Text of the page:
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Downtown merchants yesterday expressed great concern over the implications of value added tax for the competitiveness of their products, as the Downtown Nassau Partnership revealed that a study has been commissioned to determine the potential impact of VAT on this sector which to a large extent relies on its "duty free" status for profitability.
Guardian Business understands some of the larger retailers may be proposing the creation of a "tourist zone" downtown that would not
be subject to VAT in the hope of avoiding the completiveness-reducing implications of VAT on the products they sell primarily to cruise ship visitors who have the choice of buying in other ports, or back at home.
While recognizing that it is not clear precisely how the sector will be treated under the forthcoming VAT regime, luxury and other duty free retailers downtown yesterday suggested dire consequences for downtown from the imposition of VAT, both on the cost of items sold, and costs to businesses, who will see VAT added to their already costly commercial leases in the downtown area.
At the Perfume Shop, Marsha, who declined to offer her surname, said that she sees the potential for VAT to "absolutely make us less competitive" in the eyes of visitors.
"It's just one more thing that they're going to put on our backs that will affect the downtown area again. If their intention is to destroy downtown this is a good way to go about it."
Noting that buyers are already extremely price conscious, Marsha said she anticipates the potential for VAT to wipe out any edge The Bahamas may have on items such as perfume.
"Right now there's a very small margin between US prices and our prices. They have their iphones in here all the time and if Macy's has something for $82 and I can only offer it for $79, they're not going to buy it to carry it around."
Meanwhile, another downtown merchant who declined to be named, said they also believe VAT would make their jewelry and watches unattractive to purchasers.
"First of all I have to say it's been very unclear what would happen, but if I were to assume 15 percent would be placed on top of prices we have now, I think we would become extremely uncompetitive.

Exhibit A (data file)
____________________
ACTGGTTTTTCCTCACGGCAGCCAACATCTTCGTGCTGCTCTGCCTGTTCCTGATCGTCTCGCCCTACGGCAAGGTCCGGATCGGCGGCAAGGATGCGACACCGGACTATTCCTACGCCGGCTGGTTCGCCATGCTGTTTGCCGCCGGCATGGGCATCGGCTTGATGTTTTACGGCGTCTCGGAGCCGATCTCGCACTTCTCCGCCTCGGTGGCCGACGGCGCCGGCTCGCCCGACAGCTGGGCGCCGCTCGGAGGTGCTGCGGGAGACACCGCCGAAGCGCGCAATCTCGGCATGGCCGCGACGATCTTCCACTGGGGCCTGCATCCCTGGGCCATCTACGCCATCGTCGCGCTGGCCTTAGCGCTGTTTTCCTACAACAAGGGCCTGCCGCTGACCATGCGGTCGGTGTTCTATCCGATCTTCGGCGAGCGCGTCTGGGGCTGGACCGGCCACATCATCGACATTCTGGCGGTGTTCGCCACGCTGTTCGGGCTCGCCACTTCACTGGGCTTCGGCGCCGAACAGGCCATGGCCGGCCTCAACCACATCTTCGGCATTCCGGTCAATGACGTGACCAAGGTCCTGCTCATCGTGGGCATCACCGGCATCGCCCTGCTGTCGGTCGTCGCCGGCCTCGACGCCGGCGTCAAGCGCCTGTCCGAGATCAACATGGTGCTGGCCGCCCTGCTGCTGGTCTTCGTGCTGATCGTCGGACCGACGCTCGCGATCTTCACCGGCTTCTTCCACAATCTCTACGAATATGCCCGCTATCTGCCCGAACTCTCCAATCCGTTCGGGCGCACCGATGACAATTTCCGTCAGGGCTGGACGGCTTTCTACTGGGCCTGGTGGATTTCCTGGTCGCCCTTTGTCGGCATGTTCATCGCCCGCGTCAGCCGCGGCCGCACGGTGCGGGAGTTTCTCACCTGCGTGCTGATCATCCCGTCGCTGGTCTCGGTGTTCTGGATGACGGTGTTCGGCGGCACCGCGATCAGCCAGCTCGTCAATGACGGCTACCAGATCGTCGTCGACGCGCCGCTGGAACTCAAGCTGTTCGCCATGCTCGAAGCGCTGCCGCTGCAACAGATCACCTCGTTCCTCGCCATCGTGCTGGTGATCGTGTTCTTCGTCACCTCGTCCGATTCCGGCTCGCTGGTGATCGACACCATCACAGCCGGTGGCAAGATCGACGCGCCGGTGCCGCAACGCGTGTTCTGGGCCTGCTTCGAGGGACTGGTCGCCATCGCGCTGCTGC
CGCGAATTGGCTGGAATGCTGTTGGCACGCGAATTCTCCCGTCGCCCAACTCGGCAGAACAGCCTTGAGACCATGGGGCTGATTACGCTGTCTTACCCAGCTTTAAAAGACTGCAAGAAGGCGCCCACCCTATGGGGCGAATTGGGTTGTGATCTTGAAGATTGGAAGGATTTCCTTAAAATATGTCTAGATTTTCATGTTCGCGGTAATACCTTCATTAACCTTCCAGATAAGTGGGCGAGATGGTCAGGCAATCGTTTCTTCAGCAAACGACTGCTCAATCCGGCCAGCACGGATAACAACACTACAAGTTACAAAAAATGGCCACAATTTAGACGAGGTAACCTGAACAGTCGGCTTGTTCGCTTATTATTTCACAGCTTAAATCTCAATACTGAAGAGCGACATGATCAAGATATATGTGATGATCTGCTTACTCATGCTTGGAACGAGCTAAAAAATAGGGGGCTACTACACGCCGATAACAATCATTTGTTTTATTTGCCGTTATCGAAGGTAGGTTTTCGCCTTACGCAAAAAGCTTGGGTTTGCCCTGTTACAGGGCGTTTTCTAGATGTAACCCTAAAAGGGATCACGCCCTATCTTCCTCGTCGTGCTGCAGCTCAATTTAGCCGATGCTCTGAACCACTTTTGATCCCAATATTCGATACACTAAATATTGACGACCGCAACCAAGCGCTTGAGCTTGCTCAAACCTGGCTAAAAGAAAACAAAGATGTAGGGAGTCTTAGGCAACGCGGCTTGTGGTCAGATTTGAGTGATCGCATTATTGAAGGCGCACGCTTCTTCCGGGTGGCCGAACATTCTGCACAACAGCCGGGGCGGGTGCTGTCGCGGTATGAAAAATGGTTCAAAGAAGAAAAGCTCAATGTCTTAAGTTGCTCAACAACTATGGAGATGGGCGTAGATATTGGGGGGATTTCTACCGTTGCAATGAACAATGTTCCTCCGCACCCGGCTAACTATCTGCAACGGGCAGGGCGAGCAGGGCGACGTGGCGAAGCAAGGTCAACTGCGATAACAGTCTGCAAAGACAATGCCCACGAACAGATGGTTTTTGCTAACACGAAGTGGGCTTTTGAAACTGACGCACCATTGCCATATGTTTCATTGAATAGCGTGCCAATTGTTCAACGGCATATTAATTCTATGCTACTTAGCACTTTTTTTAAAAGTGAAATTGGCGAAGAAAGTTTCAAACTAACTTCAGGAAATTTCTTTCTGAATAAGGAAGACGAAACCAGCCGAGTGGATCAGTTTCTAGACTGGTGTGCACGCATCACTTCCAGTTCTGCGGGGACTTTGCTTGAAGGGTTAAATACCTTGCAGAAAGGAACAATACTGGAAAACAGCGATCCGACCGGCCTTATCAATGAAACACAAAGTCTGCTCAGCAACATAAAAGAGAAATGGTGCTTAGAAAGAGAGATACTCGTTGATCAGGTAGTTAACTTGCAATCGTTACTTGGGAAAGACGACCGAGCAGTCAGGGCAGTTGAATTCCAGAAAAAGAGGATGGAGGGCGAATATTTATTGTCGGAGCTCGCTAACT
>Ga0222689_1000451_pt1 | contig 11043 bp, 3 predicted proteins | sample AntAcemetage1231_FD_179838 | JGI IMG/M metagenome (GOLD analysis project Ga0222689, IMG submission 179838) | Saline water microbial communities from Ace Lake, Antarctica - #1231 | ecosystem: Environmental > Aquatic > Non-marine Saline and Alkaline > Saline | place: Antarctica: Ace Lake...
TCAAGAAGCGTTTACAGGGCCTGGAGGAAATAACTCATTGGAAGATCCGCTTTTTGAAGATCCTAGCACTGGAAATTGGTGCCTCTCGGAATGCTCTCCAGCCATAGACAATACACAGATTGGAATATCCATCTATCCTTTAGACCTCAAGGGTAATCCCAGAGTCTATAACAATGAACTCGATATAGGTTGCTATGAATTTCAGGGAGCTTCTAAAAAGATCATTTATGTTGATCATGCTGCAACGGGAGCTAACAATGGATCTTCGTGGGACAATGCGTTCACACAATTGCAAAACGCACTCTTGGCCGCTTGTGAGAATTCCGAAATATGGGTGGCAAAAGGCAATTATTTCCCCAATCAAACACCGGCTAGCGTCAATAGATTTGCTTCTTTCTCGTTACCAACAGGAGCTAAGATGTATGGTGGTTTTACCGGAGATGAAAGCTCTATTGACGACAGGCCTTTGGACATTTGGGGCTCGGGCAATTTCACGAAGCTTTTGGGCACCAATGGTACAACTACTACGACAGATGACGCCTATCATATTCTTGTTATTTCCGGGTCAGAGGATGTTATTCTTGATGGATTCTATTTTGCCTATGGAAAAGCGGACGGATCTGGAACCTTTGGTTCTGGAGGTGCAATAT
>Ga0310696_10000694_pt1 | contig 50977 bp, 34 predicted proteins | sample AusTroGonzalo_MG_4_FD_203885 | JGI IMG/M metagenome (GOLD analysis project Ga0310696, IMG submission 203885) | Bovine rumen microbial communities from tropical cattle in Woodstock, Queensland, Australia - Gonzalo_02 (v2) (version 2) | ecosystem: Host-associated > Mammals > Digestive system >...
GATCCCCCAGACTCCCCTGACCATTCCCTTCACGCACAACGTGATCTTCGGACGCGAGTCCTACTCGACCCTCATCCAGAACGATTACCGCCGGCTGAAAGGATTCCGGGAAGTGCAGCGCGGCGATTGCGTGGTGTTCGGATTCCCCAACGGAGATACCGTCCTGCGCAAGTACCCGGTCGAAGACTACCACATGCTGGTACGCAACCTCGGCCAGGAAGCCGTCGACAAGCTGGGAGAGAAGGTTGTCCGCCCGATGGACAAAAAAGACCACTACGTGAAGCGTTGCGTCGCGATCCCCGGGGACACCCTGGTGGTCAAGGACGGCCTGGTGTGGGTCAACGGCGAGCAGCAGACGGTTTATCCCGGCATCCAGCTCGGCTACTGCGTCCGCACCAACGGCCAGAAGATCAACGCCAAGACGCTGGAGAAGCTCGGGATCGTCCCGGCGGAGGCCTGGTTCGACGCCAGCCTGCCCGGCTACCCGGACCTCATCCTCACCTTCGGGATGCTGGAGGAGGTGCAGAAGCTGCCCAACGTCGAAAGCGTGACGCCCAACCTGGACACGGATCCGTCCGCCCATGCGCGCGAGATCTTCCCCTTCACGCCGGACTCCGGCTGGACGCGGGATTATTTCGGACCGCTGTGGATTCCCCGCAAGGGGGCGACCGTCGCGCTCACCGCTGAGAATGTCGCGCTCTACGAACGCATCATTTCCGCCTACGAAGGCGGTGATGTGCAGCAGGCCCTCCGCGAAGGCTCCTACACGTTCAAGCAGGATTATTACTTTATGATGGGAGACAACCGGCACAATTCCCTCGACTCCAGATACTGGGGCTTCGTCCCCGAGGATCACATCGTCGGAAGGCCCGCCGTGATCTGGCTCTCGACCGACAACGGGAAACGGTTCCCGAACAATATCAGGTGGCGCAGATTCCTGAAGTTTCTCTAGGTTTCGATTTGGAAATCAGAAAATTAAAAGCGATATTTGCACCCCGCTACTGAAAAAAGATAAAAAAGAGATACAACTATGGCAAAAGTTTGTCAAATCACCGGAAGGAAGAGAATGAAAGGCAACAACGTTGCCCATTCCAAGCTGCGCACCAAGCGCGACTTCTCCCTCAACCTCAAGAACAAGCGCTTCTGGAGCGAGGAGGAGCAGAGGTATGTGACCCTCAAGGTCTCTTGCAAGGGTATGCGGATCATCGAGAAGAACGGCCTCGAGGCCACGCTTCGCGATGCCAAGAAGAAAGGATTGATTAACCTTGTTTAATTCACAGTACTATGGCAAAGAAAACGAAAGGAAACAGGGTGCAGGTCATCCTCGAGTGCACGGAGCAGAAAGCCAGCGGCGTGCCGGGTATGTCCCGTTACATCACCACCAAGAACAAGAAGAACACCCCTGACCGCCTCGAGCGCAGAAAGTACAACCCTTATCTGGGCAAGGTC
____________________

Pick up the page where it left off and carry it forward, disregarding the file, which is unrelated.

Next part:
"The reason we are so popular in terms of other cruise ports is that we can claim we are 'duty free', and have no tax like some of our neighbors. We know in Aruba where the tax is extremely low in terms of duty they do tremendously well.
"When you go up in terms of VAT and other taxes we see where it is a challenge, and I know for sure that we would have a challenge. It would adversely impact this business, to say the least."
Gevon Moss, Executive Administrator at the Downtown Nassau Partnership, told Guardian Business that a small group of downtown luxury retailers have come together to commission a study by Deloitte on the potential impact of VAT on their businesses.
"It's going to look at how we effectively work around VAT and 'duty free' and how it will all come together. It will address what has happened in other jurisdictions with duty free products when VAT was implemented," said Moss.
Yesterday one of the major downtown merchants, John Bull, declined to comment on VAT's potential to challenge the sector, as Inga Bowleg, the company's director of business development said not enough was known.
Another major downtown luxury retailer with whom Guardian Business spoke expressed a similar sentiment, adding: "The whole problem is no one knows anything, and businesses want to know."
He went on to note that besides the effect of VAT on competitiveness of luxury goods in the eyes of visitors, concern may also be warranted with respect to the impact of VAT on Bahamian's demand for these items, noting that around "fifty percent" of such retailers' market is Bahamian.
"After you go to your hairdresser in nine months and they tack 15 percent, and you go somewhere else and they tack on 15 percent, are you going to have a bit of change in your wallet to go and buy another pair of shoes? We depend on local customers too."
The Tax Information Exchange Agreement (TIEA) between The Bahamas and Canada, which could result in greater foreign direct investment and employment opportunities, came into force Wednesday.
Canada's Department of Finance made the announcement yesterday, posting a notice on its website indicating that the agreement was signed. With the TIEA in effect, it means that Canadian corporations will be able to set up active business in The Bahamas and, once they meet the stringent qualifying standards and tests, take advantage of the special tax incentive.
According to Deloitte Bahamas managing partner, Raymond Winder, this TIEA creates a competitive advantage for the Bahamas compared to Barbados.